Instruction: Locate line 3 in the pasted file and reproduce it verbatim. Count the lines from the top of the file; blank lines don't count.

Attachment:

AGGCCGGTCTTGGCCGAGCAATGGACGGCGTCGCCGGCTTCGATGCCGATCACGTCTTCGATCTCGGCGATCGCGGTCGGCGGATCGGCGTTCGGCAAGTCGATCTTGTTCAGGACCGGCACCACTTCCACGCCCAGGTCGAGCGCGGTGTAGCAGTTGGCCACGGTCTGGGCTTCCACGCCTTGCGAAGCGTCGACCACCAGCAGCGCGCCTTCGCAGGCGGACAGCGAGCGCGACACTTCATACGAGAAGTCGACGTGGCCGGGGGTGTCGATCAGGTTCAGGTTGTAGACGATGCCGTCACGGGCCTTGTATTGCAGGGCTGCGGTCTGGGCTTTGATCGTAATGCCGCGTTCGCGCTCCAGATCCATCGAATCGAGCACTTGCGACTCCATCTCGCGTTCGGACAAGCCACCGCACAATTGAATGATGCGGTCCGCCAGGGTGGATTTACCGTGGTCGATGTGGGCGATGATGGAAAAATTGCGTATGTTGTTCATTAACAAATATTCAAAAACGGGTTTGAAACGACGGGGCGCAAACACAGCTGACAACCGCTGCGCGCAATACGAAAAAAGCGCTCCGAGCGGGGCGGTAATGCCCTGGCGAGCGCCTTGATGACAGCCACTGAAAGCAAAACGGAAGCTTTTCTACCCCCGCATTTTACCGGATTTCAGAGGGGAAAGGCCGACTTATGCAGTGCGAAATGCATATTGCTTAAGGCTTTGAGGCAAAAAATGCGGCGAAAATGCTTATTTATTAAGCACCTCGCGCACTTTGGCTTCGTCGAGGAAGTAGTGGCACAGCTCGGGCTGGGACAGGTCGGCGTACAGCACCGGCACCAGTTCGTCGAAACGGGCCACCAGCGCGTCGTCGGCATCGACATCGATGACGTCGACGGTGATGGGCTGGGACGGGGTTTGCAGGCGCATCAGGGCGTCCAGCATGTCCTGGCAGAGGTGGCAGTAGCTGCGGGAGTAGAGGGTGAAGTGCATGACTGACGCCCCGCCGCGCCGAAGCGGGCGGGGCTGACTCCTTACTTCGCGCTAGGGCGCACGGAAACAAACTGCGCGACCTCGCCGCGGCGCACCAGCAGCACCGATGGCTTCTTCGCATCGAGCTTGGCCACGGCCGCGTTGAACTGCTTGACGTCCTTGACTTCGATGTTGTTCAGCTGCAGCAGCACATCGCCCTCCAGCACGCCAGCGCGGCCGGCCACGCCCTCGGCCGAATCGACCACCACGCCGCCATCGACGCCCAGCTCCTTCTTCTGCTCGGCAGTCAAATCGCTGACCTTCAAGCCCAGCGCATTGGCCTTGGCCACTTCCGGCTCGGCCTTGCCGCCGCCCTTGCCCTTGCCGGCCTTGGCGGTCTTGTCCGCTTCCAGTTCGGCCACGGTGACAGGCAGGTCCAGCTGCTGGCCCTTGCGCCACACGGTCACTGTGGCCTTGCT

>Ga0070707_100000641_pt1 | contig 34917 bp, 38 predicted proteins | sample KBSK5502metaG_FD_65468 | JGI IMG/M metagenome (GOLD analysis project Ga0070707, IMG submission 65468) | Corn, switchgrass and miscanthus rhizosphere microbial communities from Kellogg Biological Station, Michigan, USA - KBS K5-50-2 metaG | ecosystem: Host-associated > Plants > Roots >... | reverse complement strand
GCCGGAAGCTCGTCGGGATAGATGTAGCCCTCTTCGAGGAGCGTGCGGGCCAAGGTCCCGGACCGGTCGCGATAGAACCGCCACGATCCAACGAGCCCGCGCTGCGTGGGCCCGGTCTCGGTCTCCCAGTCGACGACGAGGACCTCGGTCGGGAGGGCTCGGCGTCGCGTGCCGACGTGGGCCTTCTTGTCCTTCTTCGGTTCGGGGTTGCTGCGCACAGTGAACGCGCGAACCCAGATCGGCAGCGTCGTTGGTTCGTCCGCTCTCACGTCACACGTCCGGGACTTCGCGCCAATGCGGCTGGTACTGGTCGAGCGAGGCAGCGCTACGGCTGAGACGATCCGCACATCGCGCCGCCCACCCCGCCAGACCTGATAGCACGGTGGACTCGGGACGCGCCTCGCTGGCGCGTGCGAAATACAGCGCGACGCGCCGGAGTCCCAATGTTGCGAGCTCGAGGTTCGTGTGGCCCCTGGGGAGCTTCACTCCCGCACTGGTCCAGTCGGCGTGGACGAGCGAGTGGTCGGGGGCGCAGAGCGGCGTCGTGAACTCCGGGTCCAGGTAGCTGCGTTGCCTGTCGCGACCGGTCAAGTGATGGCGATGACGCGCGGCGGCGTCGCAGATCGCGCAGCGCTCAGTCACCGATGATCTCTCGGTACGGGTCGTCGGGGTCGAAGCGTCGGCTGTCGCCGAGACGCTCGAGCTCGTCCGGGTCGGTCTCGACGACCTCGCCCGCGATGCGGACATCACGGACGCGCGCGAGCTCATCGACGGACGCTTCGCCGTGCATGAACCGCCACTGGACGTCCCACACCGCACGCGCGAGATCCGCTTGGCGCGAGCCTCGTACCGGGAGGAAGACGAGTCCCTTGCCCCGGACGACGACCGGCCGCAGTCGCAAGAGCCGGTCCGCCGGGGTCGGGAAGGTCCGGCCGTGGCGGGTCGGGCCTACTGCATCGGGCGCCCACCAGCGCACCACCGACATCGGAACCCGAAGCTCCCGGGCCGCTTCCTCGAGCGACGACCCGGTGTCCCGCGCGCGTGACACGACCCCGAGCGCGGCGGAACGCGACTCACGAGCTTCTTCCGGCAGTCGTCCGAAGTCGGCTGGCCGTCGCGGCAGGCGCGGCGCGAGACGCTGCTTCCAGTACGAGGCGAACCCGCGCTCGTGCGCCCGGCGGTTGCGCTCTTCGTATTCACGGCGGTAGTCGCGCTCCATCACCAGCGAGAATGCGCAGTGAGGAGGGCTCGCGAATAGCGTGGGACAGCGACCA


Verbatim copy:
GCCGGAAGCTCGTCGGGATAGATGTAGCCCTCTTCGAGGAGCGTGCGGGCCAAGGTCCCGGACCGGTCGCGATAGAACCGCCACGATCCAACGAGCCCGCGCTGCGTGGGCCCGGTCTCGGTCTCCCAGTCGACGACGAGGACCTCGGTCGGGAGGGCTCGGCGTCGCGTGCCGACGTGGGCCTTCTTGTCCTTCTTCGGTTCGGGGTTGCTGCGCACAGTGAACGCGCGAACCCAGATCGGCAGCGTCGTTGGTTCGTCCGCTCTCACGTCACACGTCCGGGACTTCGCGCCAATGCGGCTGGTACTGGTCGAGCGAGGCAGCGCTACGGCTGAGACGATCCGCACATCGCGCCGCCCACCCCGCCAGACCTGATAGCACGGTGGACTCGGGACGCGCCTCGCTGGCGCGTGCGAAATACAGCGCGACGCGCCGGAGTCCCAATGTTGCGAGCTCGAGGTTCGTGTGGCCCCTGGGGAGCTTCACTCCCGCACTGGTCCAGTCGGCGTGGACGAGCGAGTGGTCGGGGGCGCAGAGCGGCGTCGTGAACTCCGGGTCCAGGTAGCTGCGTTGCCTGTCGCGACCGGTCAAGTGATGGCGATGACGCGCGGCGGCGTCGCAGATCGCGCAGCGCTCAGTCACCGATGATCTCTCGGTACGGGTCGTCGGGGTCGAAGCGTCGGCTGTCGCCGAGACGCTCGAGCTCGTCCGGGTCGGTCTCGACGACCTCGCCCGCGATGCGGACATCACGGACGCGCGCGAGCTCATCGACGGACGCTTCGCCGTGCATGAACCGCCACTGGACGTCCCACACCGCACGCGCGAGATCCGCTTGGCGCGAGCCTCGTACCGGGAGGAAGACGAGTCCCTTGCCCCGGACGACGACCGGCCGCAGTCGCAAGAGCCGGTCCGCCGGGGTCGGGAAGGTCCGGCCGTGGCGGGTCGGGCCTACTGCATCGGGCGCCCACCAGCGCACCACCGACATCGGAACCCGAAGCTCCCGGGCCGCTTCCTCGAGCGACGACCCGGTGTCCCGCGCGCGTGACACGACCCCGAGCGCGGCGGAACGCGACTCACGAGCTTCTTCCGGCAGTCGTCCGAAGTCGGCTGGCCGTCGCGGCAGGCGCGGCGCGAGACGCTGCTTCCAGTACGAGGCGAACCCGCGCTCGTGCGCCCGGCGGTTGCGCTCTTCGTATTCACGGCGGTAGTCGCGCTCCATCACCAGCGAGAATGCGCAGTGAGGAGGGCTCGCGAATAGCGTGGGACAGCGACCA